Lee added a paint panel for a reweigh where it changed the weight.

Lee added a paint panel for a reweigh where it changed the weight.

This what the finished car looks like. The resulting weathering reflects a car that has been in service for a while without the benefit of fresh paint. The seams have been accented with colored pencils to create rust patches.

This what the finished car looks like. The resulting weathering reflects a car that has been in service for a while without the benefit of fresh paint. The seams have been accented with colored pencils to create rust patches.

I would like to thank Lee for his generosity in sharing these photos and techniques. Each of his methods can be done by most with practice.  He didn’t just started doing it.   Find some old car bodies and practice until you master each step.
Remember: JUST DO IT.
Happy Trails,
Gene
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12 thoughts on “MODELING: Lee Turner on Filters

  1. Very nice results. Thanks for the steps with examples.
    Question: what kind of color pencils might one use for accenting seams?
    Pierre.

    • Pierre
      The January 20, 2016 post covers the technique in some detail.
      Prismacolor Premier PB-61 burnt umber marker, a large double ended marker with thick and thin tips on the ends. For the rust streaking I used Prismacolor Premier brush tip markers in burnt umber and burnt sienna, these markers are more the size of a regular pen.

      Gene

  2. I just found your blog via the NEB&W FaceBook page. Nice stuff.

    One comment about Lee Turner’s excellent weathering. You/he mentioned using colored pencils and Prismacolor Premier markers for some small touches. Be aware that those markers and almost all markers are not lightfast. Almost all use dye based colors which fade, as do many colored inks.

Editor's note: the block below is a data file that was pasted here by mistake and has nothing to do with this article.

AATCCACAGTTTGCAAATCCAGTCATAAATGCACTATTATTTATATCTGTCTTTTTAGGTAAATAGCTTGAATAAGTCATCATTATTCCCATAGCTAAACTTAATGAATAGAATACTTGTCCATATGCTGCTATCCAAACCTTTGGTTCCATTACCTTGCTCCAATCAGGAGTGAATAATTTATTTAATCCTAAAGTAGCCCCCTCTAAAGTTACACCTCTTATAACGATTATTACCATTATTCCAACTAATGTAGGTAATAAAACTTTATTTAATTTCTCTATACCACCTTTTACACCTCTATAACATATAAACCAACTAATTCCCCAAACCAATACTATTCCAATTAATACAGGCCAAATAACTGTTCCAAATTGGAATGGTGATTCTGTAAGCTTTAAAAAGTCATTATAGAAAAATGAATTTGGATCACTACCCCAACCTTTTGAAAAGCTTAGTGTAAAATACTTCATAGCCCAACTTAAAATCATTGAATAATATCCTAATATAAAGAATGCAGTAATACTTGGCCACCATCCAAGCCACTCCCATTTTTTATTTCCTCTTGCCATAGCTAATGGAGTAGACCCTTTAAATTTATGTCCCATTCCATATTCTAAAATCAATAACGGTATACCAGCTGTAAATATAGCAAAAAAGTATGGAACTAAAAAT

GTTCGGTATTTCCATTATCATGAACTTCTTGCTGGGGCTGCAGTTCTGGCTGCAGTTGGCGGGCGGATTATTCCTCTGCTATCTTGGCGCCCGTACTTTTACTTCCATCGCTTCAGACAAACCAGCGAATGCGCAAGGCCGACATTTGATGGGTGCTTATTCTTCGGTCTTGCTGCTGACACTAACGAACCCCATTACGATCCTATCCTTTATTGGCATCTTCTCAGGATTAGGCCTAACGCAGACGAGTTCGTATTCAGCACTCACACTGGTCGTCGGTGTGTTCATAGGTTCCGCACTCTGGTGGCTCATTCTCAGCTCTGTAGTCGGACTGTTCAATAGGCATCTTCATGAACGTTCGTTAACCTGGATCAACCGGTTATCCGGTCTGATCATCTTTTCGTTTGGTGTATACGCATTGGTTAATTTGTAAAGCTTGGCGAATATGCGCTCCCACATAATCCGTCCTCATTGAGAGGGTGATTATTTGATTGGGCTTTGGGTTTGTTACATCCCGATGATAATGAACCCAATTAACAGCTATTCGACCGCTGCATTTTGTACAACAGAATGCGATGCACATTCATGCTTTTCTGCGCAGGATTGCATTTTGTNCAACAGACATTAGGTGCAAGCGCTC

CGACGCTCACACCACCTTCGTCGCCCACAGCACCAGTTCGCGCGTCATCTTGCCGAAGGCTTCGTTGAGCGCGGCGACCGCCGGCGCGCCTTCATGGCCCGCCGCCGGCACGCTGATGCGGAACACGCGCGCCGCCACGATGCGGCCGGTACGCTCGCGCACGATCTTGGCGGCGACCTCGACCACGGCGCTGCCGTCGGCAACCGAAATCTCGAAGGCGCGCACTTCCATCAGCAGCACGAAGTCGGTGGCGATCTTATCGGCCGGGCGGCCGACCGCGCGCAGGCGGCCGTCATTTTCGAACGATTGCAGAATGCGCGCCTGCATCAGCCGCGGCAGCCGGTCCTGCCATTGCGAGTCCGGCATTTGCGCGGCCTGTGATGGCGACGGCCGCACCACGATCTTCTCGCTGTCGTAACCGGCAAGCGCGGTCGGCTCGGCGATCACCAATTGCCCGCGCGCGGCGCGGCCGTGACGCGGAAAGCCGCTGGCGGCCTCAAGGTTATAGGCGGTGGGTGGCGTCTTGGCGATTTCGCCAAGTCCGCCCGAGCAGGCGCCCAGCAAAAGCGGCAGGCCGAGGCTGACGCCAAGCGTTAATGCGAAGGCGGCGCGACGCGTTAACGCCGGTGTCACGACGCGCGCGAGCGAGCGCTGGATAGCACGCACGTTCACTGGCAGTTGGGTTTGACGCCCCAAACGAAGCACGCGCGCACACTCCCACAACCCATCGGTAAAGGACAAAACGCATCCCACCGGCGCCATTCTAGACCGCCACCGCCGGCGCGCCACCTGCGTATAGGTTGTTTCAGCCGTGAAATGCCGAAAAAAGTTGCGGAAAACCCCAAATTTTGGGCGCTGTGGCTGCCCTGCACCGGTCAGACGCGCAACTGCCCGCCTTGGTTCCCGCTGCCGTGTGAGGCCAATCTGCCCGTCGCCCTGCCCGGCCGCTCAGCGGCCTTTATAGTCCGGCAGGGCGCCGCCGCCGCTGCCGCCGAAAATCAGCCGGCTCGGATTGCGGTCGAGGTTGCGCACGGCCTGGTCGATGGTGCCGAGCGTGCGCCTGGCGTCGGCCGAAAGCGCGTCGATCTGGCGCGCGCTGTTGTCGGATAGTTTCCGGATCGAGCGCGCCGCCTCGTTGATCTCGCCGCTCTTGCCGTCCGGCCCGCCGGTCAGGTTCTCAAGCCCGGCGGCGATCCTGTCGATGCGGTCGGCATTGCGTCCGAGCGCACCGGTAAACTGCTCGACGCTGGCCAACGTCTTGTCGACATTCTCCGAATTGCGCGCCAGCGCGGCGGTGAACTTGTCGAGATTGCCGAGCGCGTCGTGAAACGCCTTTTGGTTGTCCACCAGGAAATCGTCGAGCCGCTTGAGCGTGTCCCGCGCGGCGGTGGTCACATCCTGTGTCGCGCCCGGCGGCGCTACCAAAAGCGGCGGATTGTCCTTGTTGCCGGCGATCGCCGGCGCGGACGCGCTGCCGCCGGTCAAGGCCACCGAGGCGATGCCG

One brand of marker listed as archival with lightfast colors is the Pigma Micron markers. You can find them in art and craft stores. They have a limited range of colors, but do have burnt umber and burnt sienna as well as black. They have tips in different sizes like technical drawing pens.

    Also some brands of colored pencils in general and some individual colors of other brands colored pencils have varying degrees of lightfastness. Watercolor pencils in general tend to be less lightfast.

    This is not to criticize Lee’s great techniques and results, but just a caution that after spending a good chunk of time carefully weathering rolling stock, you may be surprised to find some of the effort fades away even if UV filtering topcoats are applied.

  3. Gene,
    I’m looking forward to trying Lee’s weathering techniques. Can you tell us what thinner he uses to make his filters and the extent to which he thins them?
    Thanks! Dick Scott

    • Distilled water is the preferred agent. It helps to add a drop of a wetting agent (liquid dish soap like Dawn or Kodak Fotoflo)
      Filters are applied over a gloss surface so the wetting agent helps to allow it to cover.

      Gene